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The Activist Surge


James Bennet’s tenure hasn’t been a total bust — Michelle Goldberg was an excellent hire, and it’s good to see an intelligent discussion of labor in the nation’s most-read op-ed page:

That’s one reason the statewide teachers’ strike in West Virginia, which on Monday entered its eighth day, is so thrilling. Strikes by teachers are unlawful in the state, and their unions lack collective bargaining rights. Nevertheless, in a revival of West Virginia’s long-dormant tradition of bold labor activism, teachers and some other school employees in all of the state’s 55 counties are refusing to return to work until lawmakers give them a 5 percent raise, and commit to addressing their rapidly rising health insurance premiums.

Observers of the local labor scene didn’t see this coming. “It’s hard to characterize the surprise that many of us felt who have studied the labor movement in this state,” said Ken Fones-Wolf, a labor historian at West Virginia University.

Statewide teacher strikes are extremely rare, and to some in West Virginia, this one feels like a new dawn. “People are starting to get angrier and remember our history, remember our roots,” said Jenny Craig, a middle school special education teacher in Triadelphia. Since the strike began, she’s been spending nearly all her time either picketing at her home school or demonstrating at the state capitol, a three-hour drive away.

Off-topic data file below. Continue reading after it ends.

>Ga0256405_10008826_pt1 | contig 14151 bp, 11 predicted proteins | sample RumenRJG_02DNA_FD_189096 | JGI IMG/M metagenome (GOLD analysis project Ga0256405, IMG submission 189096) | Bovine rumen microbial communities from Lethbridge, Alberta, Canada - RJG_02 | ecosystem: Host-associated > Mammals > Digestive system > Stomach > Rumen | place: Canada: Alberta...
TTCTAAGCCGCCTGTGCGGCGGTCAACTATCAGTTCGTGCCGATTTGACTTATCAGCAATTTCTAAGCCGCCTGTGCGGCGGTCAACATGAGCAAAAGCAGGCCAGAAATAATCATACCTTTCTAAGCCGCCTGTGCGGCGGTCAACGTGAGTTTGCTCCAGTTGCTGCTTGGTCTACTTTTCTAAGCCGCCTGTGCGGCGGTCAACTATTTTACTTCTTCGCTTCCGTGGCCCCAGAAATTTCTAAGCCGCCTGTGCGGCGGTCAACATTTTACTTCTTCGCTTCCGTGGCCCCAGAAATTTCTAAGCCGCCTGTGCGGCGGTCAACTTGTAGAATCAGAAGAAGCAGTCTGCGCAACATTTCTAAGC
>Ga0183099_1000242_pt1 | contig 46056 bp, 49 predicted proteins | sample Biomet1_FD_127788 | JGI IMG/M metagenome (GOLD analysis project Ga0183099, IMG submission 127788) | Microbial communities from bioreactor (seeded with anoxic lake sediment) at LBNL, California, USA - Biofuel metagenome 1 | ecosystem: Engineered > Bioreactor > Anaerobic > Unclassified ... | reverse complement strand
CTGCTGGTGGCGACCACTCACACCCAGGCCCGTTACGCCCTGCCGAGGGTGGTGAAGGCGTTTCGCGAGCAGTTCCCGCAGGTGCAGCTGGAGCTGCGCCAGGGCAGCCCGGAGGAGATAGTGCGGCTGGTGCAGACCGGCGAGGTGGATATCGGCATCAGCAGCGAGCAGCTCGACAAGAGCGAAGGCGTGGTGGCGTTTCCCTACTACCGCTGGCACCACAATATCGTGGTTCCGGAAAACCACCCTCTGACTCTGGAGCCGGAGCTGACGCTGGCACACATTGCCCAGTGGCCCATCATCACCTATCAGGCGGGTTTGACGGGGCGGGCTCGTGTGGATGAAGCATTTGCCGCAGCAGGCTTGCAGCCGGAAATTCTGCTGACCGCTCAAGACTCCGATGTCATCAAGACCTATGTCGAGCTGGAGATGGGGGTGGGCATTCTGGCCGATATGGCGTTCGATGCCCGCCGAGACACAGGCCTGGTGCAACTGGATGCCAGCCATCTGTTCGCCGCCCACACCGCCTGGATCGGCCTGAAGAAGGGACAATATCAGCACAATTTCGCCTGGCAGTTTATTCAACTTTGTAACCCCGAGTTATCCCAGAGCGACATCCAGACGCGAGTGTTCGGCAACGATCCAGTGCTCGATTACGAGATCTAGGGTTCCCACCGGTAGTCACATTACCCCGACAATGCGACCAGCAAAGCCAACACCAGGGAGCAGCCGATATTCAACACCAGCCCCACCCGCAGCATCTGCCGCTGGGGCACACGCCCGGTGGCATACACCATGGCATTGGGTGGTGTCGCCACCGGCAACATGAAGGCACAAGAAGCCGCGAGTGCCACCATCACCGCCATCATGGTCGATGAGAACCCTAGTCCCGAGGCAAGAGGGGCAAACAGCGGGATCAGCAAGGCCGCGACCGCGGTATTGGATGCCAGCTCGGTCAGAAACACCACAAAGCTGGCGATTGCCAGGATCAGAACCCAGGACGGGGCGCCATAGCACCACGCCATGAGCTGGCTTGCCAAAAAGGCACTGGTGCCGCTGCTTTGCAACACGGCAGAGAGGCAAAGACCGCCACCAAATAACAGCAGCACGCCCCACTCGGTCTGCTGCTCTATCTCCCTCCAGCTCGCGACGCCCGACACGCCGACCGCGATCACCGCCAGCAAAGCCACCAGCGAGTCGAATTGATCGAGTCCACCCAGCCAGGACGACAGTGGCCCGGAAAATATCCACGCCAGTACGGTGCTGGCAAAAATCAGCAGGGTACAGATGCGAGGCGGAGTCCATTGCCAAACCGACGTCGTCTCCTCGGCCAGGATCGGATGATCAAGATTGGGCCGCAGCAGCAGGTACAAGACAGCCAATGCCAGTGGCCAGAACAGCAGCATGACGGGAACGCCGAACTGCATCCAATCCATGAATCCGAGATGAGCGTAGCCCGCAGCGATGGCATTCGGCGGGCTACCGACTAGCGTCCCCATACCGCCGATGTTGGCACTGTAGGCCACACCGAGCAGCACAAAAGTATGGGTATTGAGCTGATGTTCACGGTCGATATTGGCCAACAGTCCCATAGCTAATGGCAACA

The obvious impetus for the strike lies in the state’s terrible treatment of its teachers, whose pay ranked 48th in the nation in 2016. In the past, solid health care benefits helped make up for low wages, but because West Virginia hasn’t been putting enough money into the state agency that insures public employees, premiums and co-payments have been increasing significantly.


Yet if the strike is rooted in the specific conditions and history of West Virginia, it’s also part of a nationwide upsurge in intense civic engagement by women. “As a profession, we’re largely made up of women,” Amanda Howard Garvin, an elementary school art teacher in Morgantown, told me. “There are a bunch of men sitting in an office right now telling us that we don’t deserve anything better.” In the wake of Donald Trump’s election, she said, women across the country are standing up to say: “No. We’re equal here.”

Of course, Trump won West Virginia overwhelmingly, with nearly 68 percent of the vote. Still, Craig described the anti-Trump Women’s March, as well as the explosion of local political organizing that followed it, as a “catalyst” for at least some striking teachers. “You have women now taking leadership roles in unionizing, in standing up, in leading initiatives for fairness and equality and justice for everyone,” she said.

Rebellion, it seems, is contagious. Now teachers in Oklahoma — where in 2016 salaries ranked 49th in the country — are considering their own statewide strike. Kentucky teachers, concerned about changes to their pension plans, could walk out as well.

Read the whole etc.

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